How do “ear candles” work?

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Dear Cecil: How do “ear candles” work? Recently my hearing became impaired, and I was advised that my ears were impacted with wax. A friend recommended that the wax could be removed if I stuck a candle in my ear and lighted the other end. To humor her, I accompanied her to a homeopathic-remedy shop. Ear candles were prominently displayed. An ear candle is a hollow paper cone impregnated with ordinary candle wax. The large end is about one inch in diameter. The other end is small enough to go into the ear. As I lay on my side with the candle in place, my friend lighted the other end. The candle burned slowly and smoothly, with (I was told) some wisps of smoke circulating downward to the small end. There was no discomfort or noticeable warmth. After about ten minutes she removed the candle and snuffed out the flame. Immediately my hearing in that ear was back to normal. The end of the cone had a considerable amount of earwax in it. The process was equally successful in the other ear. Saxe Dobrin, Santa Monica, California


Illustration by Slug Signorino

Cecil replies:

Uh-huh. Not that I’d ever doubt the Teeming Millions, but I prefer to conduct my own experiments. Ear candling is the latest New Age fad, being to the 90s what colonic irrigation was to the 80s. Colonic irrigation was never a procedure I was inclined to investigate close up. But with ear candles I figured, how bad can it be?

Having rounded up a couple of MDs and a volunteer candlee, I went to my neighborhood new-age apothecary shop to buy ear candles. I discovered to my surprise that (1) they were 11 inches long — I’d assumed they were the size of a birthday candle — and (2) they cost $3.50 each. This gets you a hollow cone made of wax-impregnated cloth with a raw-materials cost of maybe ten cents, a profit margin that makes even ballpark hot dogs look like a deal.

Figuring that the MDs’ medical education had probably been a little light in the ear-candling department, I also bought an ear-candling manual. In the “theory and research” section I read that “the low flame of the [ear candle] wick creates a slow vacuum which softens and pulls the old wax into the base of the candle.” I had no idea what a slow vacuum was, but I was prepared to believe a candle might cause earwax to wick up.

I read on. “Our theory is that [various benefits] are possible because all the passages in the head are interconnected, allowing the candles to drain the entire system osmotically through the membrane of the ear. … All nerves have a thin coating of spinal fluid which can become polluted. The fluid in your body circulates 14 times a day in order to cleanse itself. … Our cranial bones become misaligned. … [Candling] cleans the lymphs within this structure as well as the cochlear hairs themselves.” Whew, too deep for me. But the manual did have pictures, so even dopes could do it right.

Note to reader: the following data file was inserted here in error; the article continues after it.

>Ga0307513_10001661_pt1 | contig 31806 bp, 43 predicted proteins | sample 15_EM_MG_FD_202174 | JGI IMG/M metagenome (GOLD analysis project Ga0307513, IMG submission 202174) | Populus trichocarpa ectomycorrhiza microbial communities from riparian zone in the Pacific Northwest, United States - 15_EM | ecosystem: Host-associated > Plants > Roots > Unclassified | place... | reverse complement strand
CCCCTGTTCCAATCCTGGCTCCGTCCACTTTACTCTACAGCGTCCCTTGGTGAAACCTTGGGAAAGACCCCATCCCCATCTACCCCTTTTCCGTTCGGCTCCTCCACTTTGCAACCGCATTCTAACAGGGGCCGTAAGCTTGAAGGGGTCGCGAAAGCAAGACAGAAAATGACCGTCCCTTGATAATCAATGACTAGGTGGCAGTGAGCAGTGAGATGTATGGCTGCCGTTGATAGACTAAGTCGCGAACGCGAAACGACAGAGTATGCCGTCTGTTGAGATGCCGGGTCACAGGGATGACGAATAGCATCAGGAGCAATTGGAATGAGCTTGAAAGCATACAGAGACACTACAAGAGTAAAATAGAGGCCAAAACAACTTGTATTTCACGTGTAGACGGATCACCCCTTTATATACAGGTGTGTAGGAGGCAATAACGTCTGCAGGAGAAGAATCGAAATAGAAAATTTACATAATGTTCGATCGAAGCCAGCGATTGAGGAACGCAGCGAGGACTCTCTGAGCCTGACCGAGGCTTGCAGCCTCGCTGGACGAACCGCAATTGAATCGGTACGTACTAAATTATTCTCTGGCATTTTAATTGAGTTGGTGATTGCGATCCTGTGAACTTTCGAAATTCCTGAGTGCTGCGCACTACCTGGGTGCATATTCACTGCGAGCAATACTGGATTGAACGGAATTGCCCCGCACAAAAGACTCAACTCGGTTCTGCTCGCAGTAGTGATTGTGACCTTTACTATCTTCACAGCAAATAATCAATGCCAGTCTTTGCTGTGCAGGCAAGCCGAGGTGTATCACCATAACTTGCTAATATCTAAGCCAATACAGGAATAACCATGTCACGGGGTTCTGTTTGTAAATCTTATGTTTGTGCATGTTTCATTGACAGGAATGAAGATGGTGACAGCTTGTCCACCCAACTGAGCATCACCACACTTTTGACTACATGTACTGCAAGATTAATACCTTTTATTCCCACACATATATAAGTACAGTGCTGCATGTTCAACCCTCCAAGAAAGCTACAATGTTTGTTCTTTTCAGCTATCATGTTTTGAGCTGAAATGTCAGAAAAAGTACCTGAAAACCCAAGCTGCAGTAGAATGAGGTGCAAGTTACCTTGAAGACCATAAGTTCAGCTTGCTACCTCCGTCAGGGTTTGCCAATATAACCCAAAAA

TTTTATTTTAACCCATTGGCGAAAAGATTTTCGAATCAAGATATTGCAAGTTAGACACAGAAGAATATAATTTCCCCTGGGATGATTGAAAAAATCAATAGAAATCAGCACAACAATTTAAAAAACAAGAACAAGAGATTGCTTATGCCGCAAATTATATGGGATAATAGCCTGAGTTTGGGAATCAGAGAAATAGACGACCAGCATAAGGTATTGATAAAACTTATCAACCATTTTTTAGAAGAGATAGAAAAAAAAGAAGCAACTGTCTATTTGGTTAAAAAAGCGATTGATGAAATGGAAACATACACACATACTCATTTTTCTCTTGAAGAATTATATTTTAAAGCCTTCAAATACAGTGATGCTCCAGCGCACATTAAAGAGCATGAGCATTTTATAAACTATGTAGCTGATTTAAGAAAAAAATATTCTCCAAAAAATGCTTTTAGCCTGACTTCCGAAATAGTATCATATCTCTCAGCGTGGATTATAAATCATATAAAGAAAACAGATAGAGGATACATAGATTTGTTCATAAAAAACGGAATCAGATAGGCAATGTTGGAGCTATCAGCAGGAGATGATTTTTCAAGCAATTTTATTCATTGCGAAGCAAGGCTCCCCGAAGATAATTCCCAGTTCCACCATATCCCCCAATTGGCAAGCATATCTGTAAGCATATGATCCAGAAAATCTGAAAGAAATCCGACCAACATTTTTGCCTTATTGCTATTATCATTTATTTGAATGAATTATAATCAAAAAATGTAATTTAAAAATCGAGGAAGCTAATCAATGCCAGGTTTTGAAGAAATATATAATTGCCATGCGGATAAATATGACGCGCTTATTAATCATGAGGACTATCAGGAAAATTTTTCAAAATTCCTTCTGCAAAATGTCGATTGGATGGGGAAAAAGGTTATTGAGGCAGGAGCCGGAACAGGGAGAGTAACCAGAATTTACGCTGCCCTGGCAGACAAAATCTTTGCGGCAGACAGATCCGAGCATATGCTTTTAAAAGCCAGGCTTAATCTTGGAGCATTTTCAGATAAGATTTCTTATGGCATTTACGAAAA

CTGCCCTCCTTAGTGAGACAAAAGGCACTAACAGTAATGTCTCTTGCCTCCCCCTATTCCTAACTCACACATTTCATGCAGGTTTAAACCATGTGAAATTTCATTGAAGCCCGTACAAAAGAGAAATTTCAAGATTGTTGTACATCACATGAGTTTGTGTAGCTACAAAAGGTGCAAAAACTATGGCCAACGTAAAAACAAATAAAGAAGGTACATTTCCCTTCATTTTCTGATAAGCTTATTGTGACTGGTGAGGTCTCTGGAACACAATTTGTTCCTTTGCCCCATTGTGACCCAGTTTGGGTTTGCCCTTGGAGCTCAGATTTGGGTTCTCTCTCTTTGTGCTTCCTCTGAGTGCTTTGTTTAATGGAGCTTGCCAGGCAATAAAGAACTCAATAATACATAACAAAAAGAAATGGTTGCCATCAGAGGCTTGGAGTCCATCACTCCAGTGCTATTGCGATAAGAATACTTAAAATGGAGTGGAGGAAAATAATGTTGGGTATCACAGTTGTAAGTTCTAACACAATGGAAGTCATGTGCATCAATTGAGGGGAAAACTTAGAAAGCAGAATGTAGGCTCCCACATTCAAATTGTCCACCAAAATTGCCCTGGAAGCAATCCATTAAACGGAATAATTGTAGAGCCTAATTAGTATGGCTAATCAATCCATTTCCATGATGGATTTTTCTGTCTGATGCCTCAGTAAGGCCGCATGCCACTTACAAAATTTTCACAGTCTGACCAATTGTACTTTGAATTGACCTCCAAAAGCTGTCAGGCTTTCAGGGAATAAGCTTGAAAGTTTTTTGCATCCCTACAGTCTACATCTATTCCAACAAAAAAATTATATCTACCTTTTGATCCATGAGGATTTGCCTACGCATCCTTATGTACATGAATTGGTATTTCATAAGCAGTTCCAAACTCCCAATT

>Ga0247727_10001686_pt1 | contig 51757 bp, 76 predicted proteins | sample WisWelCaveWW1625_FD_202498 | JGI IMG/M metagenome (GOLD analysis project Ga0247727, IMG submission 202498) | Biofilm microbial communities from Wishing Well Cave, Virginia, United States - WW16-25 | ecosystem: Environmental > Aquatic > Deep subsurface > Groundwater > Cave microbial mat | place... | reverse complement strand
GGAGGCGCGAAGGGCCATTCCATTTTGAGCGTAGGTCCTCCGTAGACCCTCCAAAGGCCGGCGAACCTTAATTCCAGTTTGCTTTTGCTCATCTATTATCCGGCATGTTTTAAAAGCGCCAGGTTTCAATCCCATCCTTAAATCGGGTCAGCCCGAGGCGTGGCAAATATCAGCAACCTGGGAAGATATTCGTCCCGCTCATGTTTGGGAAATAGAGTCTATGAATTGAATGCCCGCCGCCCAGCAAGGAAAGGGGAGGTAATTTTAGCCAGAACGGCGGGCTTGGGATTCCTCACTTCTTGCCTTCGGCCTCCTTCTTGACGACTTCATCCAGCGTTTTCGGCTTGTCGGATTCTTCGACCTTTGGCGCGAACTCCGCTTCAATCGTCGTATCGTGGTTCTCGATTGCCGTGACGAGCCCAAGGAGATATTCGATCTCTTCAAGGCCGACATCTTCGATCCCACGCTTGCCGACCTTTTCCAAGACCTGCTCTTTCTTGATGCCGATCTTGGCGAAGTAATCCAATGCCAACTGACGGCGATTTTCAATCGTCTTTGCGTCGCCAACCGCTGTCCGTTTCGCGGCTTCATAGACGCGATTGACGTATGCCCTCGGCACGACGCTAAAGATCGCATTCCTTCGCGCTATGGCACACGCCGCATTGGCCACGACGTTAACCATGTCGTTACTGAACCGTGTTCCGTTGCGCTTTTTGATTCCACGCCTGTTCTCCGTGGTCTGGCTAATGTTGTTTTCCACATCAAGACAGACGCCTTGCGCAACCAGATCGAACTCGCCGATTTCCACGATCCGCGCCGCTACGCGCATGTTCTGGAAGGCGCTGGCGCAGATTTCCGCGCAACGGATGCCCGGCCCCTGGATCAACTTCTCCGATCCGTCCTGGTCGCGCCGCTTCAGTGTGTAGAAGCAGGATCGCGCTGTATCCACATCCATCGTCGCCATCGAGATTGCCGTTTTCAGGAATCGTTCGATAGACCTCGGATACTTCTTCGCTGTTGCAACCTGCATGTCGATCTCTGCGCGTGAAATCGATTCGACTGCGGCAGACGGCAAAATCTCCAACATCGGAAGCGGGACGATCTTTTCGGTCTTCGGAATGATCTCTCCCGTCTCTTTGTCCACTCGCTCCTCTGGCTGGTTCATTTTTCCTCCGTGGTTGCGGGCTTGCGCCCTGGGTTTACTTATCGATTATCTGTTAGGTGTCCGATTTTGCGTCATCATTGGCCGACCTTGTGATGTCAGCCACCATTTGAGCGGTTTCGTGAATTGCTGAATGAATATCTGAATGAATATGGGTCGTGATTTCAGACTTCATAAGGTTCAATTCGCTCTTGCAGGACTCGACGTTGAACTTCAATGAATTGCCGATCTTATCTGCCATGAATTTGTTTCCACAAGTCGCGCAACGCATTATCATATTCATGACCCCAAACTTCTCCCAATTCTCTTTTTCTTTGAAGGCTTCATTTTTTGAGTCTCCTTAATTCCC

The medical team consisted of Keith Block, a family practitioner with an interest in alternative medicine, and Cecil’s good friend Clark Federer. Clark was a surgeon rather than an ear-nose-throat guy, but I meant to be prepared for any eventuality. Our subject was Pat, a 30-year-old male who’d had earwax removed via conventional medical treatment some years earlier.

First we peered into Pat’s ears with an otoscope, the familiar flashlight-type examining device. The poor guy had enough wax in there to make his own candles. We put him on the table, lit the candle, and stuck it in his ear in the prescribed manner. Then we watched, struggling to suppress the thought that we should also be chanting and maybe sacrificing small animals.

When the candle had burned down to two inches we snuffed it and examined the treated ear with the otoscope. No change, except that possibly the wax was dented where the candle had been stuck in. Upon slicing open the candle stub, however, we found a considerable quantity of brown wax and whitish powder. The manual had the audacity to intimate that the powder was candida yeast extracted from the ear, conceding that possibly “1% to 10%” was from the used candle. The disappointed MDs were more inclined to say it was 100 percent, but just to be sure we burned another candle in the open air. When we sliced it open we found wax and powder identical to that in the first. Conclusion: it’s a hoax. Ain’t it always the way? Maybe we’re not doing enemas anymore, but we’re winding up with the same old stuff.

Your worst fears confirmed

Dear Cecil:

As an otolaryngologist with 15 years’ experience, I have had more than one occasion on which a victim of ear candling [March 10, April 21] has presented to my office with excruciating symptoms caused by melted wax adhering to the eardrum. This often necessitates minor surgery and puts the patient’s hearing at risk. In addition to debunking the efficacy of ear candling, you should mention the inherent danger to hearing.

— C. Christopher Smith, MD, FACS, Dover, New Hampshire

Cecil Adams

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